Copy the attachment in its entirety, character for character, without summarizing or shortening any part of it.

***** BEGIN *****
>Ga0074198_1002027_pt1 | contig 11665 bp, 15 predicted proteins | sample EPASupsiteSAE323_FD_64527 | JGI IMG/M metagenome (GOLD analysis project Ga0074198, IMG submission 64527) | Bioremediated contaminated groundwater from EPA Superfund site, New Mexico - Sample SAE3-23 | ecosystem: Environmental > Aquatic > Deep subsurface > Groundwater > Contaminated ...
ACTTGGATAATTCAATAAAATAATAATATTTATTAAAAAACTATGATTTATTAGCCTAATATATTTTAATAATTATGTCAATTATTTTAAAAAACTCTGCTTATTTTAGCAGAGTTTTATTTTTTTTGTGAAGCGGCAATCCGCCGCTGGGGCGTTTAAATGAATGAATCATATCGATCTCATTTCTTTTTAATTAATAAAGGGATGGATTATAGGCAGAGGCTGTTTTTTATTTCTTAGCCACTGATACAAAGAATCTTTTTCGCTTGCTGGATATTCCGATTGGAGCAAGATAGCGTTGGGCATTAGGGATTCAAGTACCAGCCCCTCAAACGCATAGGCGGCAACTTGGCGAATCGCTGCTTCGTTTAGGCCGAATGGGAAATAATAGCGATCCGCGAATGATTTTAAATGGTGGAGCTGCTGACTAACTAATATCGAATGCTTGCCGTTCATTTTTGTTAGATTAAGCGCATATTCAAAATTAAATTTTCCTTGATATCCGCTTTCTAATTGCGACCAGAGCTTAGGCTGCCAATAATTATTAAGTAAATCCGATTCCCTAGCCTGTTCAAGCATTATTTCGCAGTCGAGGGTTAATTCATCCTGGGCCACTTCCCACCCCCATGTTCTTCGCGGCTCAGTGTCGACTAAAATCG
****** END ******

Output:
>Ga0074198_1002027_pt1 | contig 11665 bp, 15 predicted proteins | sample EPASupsiteSAE323_FD_64527 | JGI IMG/M metagenome (GOLD analysis project Ga0074198, IMG submission 64527) | Bioremediated contaminated groundwater from EPA Superfund site, New Mexico - Sample SAE3-23 | ecosystem: Environmental > Aquatic > Deep subsurface > Groundwater > Contaminated ...
ACTTGGATAATTCAATAAAATAATAATATTTATTAAAAAACTATGATTTATTAGCCTAATATATTTTAATAATTATGTCAATTATTTTAAAAAACTCTGCTTATTTTAGCAGAGTTTTATTTTTTTTGTGAAGCGGCAATCCGCCGCTGGGGCGTTTAAATGAATGAATCATATCGATCTCATTTCTTTTTAATTAATAAAGGGATGGATTATAGGCAGAGGCTGTTTTTTATTTCTTAGCCACTGATACAAAGAATCTTTTTCGCTTGCTGGATATTCCGATTGGAGCAAGATAGCGTTGGGCATTAGGGATTCAAGTACCAGCCCCTCAAACGCATAGGCGGCAACTTGGCGAATCGCTGCTTCGTTTAGGCCGAATGGGAAATAATAGCGATCCGCGAATGATTTTAAATGGTGGAGCTGCTGACTAACTAATATCGAATGCTTGCCGTTCATTTTTGTTAGATTAAGCGCATATTCAAAATTAAATTTTCCTTGATATCCGCTTTCTAATTGCGACCAGAGCTTAGGCTGCCAATAATTATTAAGTAAATCCGATTCCCTAGCCTGTTCAAGCATTATTTCGCAGTCGAGGGTTAATTCATCCTGGGCCACTTCCCACCCCCATGTTCTTCGCGGCTCAGTGTCGACTAAAATCG